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Comment: Re:It's tinfoil time! (Score 1) 232

by Catbeller (#47671337) Attached to: Fugitive Child Sex Abuser Caught By Face-Recognition Technology

It's an API for a future tyranny that we will be helpless against. Tomorrow is not today. Those in charge will not be the pussycats we have now; such power will attrack tyrants and secret governments. No, guarantees them.
Do not give the monkeys the key to the banana plantation.

Comment: Re:It's tinfoil time! (Score 1) 232

by Catbeller (#47671321) Attached to: Fugitive Child Sex Abuser Caught By Face-Recognition Technology

After 2015 or so, Federal law will require integrated tracking devices and radio network integration into all cars. They tried passing that law last year, and backed down - but they will slip it back in when no one is looking. I imagine motorcycles, Elios, and anything that moves will be included, excepting bicycles... and don't bet they won't get around to bikes.
As I said a decade ago here: open-air prison. The point to power is power. No reason is necessary; people who want power over other people will grab it when they can, and universal tracking is the ultimate in power. No rebellion is possible in a goldfish bowl.

Comment: Blindfolds off, handcuffs on everyone (Score 1) 232

by Catbeller (#47671261) Attached to: Fugitive Child Sex Abuser Caught By Face-Recognition Technology

If you enable perfect surveillance, then the result - "police without blindfolds", as well as employers, potential employers, competitors, secret national police, secret and not-secret corporate police (ever wonder about how Apple's security forces seem to have worldwide power and mobility?), marketers, your neighbors, your family, friends, enemies, and Scientology's and Moonies' covert operations getting their "blindfolds" removed - will be a world where everyone is a criminal, and the only recourse you have is that no one cares enough about you to look to see what you've been up to. A world of sheep, a pack of fat domesticated farm animals watching videos. (Better not be unlicensed video, criminal!) If you've not committed a crime, you've been in a coma. And they'll just add new laws if they really want to get someone. But bet your ass the Bushes and Cheneys of the world will be utterly off the police and media radar. Rich people don't commit crimes, statistics show. Only troublemakers and poor people. And oh, yes, Ferguson. Imagine how future Fergusons will play out with perfect surveillance. Notice how the cops in Ferguson don't have video cameras on their vehicles, and how they trash cameras pointed at them? That's the future, kid. Blindfolds on US; never, ever on the cops.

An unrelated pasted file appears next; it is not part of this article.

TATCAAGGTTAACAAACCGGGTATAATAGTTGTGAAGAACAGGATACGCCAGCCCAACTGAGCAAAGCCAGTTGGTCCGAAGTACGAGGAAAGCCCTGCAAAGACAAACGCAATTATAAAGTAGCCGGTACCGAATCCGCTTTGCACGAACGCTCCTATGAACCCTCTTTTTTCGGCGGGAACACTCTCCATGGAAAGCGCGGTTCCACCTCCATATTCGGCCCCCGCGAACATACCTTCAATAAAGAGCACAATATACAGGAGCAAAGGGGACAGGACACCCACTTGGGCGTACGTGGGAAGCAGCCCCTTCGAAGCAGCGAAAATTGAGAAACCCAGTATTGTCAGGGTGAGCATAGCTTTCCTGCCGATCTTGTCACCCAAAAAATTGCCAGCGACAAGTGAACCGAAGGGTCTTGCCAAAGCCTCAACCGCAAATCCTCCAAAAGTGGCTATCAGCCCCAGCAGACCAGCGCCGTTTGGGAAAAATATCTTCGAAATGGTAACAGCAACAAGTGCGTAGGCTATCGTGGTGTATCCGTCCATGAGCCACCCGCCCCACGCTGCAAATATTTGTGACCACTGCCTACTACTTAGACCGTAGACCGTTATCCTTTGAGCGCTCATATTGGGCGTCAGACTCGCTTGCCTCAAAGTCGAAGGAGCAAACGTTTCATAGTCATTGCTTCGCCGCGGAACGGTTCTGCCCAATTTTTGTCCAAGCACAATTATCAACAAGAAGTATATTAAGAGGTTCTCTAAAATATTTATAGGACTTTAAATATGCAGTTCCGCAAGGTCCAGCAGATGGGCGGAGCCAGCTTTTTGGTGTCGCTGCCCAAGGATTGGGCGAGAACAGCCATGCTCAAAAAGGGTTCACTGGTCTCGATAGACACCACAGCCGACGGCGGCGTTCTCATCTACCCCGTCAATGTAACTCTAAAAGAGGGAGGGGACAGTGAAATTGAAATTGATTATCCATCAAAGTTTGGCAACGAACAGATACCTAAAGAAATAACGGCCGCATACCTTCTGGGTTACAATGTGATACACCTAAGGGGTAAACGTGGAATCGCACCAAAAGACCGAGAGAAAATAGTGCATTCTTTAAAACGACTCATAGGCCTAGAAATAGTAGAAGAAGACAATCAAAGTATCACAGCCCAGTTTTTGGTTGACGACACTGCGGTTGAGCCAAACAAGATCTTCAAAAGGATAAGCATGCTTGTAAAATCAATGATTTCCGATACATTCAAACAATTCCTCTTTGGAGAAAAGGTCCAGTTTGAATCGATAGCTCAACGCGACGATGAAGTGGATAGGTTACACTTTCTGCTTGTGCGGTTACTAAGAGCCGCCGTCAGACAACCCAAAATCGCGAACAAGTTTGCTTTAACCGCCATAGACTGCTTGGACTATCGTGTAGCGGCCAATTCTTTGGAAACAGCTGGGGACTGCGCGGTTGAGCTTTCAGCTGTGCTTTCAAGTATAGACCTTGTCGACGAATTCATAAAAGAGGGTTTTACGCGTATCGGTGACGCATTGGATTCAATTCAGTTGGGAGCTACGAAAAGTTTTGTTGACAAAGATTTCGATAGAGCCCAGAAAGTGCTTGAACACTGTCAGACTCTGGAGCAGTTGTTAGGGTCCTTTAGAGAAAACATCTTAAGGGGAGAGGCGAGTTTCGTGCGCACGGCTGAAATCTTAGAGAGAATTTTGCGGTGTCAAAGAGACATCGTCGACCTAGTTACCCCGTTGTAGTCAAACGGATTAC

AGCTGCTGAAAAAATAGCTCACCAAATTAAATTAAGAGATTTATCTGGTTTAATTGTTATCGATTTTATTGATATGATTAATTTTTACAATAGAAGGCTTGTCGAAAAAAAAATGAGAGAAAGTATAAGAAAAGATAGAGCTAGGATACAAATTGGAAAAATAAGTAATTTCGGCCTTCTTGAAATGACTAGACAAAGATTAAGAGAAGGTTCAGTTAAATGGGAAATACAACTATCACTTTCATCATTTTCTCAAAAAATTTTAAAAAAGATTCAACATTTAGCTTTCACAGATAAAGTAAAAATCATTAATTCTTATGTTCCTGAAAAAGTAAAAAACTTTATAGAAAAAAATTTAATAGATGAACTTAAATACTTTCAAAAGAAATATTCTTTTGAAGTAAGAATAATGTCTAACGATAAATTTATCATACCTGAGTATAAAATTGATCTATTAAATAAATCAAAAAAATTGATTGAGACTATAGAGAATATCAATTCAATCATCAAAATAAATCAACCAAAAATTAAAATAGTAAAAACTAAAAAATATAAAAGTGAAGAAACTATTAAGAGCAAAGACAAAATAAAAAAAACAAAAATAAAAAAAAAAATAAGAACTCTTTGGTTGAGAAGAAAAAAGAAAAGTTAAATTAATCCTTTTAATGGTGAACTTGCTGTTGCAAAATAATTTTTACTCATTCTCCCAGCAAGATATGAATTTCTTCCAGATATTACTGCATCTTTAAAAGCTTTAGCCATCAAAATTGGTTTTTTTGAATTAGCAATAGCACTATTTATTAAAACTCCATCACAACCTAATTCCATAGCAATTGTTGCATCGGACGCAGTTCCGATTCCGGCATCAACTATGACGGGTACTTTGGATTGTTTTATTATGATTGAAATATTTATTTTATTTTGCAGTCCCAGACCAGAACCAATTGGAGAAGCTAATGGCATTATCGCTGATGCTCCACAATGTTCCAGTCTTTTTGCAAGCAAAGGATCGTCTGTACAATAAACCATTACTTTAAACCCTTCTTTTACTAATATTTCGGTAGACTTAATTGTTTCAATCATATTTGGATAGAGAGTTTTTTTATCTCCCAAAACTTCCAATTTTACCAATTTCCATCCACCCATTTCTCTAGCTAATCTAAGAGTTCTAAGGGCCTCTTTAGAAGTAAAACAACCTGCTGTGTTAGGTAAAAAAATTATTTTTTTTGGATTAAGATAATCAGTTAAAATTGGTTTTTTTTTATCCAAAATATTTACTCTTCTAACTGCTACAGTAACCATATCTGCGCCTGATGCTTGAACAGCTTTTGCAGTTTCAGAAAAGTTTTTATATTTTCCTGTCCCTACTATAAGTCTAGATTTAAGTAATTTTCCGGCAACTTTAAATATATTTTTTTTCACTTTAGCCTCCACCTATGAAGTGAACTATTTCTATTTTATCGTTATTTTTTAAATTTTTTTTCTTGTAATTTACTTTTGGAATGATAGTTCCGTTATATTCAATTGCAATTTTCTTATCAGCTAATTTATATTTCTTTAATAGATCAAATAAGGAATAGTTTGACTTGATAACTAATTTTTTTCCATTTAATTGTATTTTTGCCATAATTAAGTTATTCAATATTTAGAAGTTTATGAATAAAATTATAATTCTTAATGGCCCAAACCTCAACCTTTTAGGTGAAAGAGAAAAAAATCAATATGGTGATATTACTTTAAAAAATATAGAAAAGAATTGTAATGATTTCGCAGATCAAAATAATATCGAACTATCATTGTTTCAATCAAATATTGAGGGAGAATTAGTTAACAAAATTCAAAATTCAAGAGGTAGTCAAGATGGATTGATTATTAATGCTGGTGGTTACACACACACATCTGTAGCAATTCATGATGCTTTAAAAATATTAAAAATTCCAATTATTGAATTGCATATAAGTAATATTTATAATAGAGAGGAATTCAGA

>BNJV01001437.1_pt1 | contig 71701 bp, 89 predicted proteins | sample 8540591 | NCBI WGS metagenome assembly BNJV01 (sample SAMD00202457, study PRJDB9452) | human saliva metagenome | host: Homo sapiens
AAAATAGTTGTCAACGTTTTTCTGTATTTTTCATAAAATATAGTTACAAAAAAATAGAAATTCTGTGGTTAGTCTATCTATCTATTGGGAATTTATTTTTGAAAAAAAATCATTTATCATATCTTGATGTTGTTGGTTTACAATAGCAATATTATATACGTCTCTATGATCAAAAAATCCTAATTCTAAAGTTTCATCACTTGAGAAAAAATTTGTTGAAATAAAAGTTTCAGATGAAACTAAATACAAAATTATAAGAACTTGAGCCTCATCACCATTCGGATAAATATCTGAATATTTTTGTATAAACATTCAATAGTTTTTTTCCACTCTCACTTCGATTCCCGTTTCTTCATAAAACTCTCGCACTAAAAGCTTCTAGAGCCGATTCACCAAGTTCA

Medicine

How to Maintain Lab Safety While Making Viruses Deadlier 213

Posted by timothy
from the this-one-goes-to-11 dept.
Lasrick (2629253) writes "A scientist at the University of Wisconsin-Madison published an article in June revealing that he had taken genes from the deadly human 1918 Spanish Flu and inserted them into the H5N1 avian flu to make a new virus—one which was both far deadlier and far more capable of spreading than the original avian strain. In July it was revealed that the same scientist was conducting another study in which he genetically altered the 2009 strain of flu to enable it to evade immune responses, 'effectively making the human population defenseless against re-emergence.' In the U.S. alone, biosafety incidents involving pathogens happen more than twice per week. These 'gain-of-function' experiments are accidents waiting to happen, with the possibility of starting deadly pandemics that could kill millions. It isn't as if it hasn't happened before: in 2009, a group of Chinese scientists created a viral strain of flu virus that escaped the lab and created a pandemic, killing thousands of people. 'Against this backdrop, the growing use of gain-of-function approaches for research requires more careful examination. And the potential consequences keep getting more catastrophic.' This article explores the history of lab-created pandemics and outlines recommendations for a safer approach to this type of research."

Comment: Re:Well its really just another ARM CPU (Score 1) 125

It's not the core instruction set that's the problem with booting alternate OSes .. as long as you stick to the base archtecture you'll be fine. It's the lack of standardization when it comes to boot firmware and device configuration that's the problem. The server ARM initiative at least is standardizing on UEFI and ACPI .. hate them or love them, making ARM hardware more similar to Intel Architecture hardware will likely make it easier to support both.

The IBM purchase of ROLM gives new meaning to the term "twisted pair". -- Howard Anderson, "Yankee Group"

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